Wilkin Chapman senior solicitor and specialist in clinical negligence, Jonathan Baker, looks at the sensitive and often extremely distressing cases of wrongful births, in the wake of a high-profile legal case.
There are no true winners when it comes to often heart-breaking legal cases of wrongful births.
In trying to reach a decision, courts will centre upon the tests that should have been offered to the family and whether they would have agreed to them; whether they would have revealed anything, and what, if anything, the family would have been done with that information; in the critical months and weeks before the children are born. It’s often very difficult, especially when emotions are running at their highest and you are looking back to a time, many months before.
We read this week of a case involving a mother who is suing the NHS for more than £200,000 after medics allegedly failed to perform tests that would have detected Down’s syndrome before her baby’s birth. The mother, states the report, is adamant she asked for the checks to be performed and while she is committed to her child, she told the High Court she would have terminated her pregnancy if she had prior knowledge.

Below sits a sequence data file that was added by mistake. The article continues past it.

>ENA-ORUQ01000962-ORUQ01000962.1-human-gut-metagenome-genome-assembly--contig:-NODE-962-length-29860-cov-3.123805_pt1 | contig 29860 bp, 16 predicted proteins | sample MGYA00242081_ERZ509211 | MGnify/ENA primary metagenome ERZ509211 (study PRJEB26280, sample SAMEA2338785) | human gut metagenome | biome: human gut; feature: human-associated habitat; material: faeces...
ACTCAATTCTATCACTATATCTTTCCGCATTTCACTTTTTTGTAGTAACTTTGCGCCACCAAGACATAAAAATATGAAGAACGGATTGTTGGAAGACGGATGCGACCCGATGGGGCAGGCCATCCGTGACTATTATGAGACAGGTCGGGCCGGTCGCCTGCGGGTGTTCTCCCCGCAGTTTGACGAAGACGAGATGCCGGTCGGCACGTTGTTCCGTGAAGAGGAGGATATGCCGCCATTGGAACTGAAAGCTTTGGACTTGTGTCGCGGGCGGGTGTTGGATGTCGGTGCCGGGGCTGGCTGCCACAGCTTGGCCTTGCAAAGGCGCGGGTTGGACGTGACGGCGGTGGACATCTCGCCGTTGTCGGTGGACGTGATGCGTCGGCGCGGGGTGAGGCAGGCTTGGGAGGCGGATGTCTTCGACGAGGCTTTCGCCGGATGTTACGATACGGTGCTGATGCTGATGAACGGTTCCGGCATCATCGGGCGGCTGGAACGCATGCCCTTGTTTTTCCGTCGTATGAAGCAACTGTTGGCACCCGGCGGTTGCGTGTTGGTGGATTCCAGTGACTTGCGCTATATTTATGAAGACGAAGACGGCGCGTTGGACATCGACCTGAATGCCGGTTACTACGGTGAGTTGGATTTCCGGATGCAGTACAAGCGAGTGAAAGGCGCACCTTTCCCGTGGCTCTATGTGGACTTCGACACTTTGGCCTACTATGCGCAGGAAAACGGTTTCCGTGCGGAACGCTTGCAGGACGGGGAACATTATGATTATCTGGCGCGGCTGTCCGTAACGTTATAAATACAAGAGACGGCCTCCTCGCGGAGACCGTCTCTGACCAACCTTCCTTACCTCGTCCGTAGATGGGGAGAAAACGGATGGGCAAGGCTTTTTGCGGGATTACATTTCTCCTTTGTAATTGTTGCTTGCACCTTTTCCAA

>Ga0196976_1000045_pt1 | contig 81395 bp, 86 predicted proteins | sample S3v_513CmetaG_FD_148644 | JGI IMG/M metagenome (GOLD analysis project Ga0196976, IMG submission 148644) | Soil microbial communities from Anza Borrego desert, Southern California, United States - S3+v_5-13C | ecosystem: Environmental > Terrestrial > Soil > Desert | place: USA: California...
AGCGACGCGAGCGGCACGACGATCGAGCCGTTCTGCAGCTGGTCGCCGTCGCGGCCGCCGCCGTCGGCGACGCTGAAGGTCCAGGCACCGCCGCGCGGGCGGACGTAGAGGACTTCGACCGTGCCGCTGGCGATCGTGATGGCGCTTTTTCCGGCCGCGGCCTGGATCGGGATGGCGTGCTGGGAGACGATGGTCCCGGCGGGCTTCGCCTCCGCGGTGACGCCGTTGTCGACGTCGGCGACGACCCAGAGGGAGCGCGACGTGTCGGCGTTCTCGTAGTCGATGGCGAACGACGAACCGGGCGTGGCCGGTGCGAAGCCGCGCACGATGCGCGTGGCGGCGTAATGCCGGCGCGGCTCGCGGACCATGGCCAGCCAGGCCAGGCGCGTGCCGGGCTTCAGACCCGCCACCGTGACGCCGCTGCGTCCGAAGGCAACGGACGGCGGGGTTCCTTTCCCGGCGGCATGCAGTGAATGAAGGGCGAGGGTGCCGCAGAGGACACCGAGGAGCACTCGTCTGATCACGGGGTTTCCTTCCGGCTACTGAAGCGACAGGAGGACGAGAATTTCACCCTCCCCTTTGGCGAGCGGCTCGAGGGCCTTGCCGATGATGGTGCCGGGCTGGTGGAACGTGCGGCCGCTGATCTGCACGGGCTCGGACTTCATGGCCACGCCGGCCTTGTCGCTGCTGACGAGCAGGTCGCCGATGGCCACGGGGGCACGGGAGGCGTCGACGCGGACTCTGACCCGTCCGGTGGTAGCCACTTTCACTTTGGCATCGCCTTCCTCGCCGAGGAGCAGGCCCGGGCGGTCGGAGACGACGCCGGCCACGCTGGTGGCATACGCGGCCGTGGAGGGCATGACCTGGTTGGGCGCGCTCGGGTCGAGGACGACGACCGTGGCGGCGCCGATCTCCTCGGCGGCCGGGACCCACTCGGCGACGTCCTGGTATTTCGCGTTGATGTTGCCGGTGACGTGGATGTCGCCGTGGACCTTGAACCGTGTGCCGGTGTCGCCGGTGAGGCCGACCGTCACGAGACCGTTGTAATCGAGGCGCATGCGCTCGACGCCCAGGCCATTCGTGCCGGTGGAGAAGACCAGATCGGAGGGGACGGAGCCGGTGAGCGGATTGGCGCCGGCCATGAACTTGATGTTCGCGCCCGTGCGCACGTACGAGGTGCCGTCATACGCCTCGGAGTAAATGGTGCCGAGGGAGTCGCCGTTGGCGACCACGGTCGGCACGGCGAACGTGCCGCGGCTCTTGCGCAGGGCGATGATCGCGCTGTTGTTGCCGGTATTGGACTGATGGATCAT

This is far from an unusual case – figures from 2017 reveal how NHS Resolution paid £70million to parents in ‘wrongful birth’ cases in five years. That included £40million of damages in 16 cases where parents claimed that antenatal screening failed to warn them of the risk that their baby would be born with a disability – which equates to about £2.5million per family.
A crucial point here, and in other cases that have hit the headlines, is the reliability of evidence, even if it is written down in clinical note form. In the case of the Down’s syndrome child, the mother says she requested the relevant investigations to detect any issues, telling the midwife this at her first appointment. The test was not, however, performed and this, say lawyers for the NHS, is because the mother declined them, only to ‘bitterly regret’ her decision after the birth.
Discrepancies between what the records say and what is later said in witness evidence is clearly significant and, while you may automatically assume that a court will see written notes as the more reliable, this is not necessarily the case. For example, in another recent clinical negligence case – this time involving an NHS Trust in North West Anglia, it was decided there was no general principle that the court ‘should prefer the reliability and veracity of clinical notes over witness statements and oral testimony…’.
If there isn’t a presumption that the records are more reliable in all circumstances, should the authorities look at how they can further enhance their procedures to ensure their evidence is conclusive – or will such cases always be open to question, given their sensitivity and circumstances?
For advice on any aspect of clinical negligence please contact Jonathan by email Jonathan.Baker@wilkinchapman.co.uk or call 01522 515966.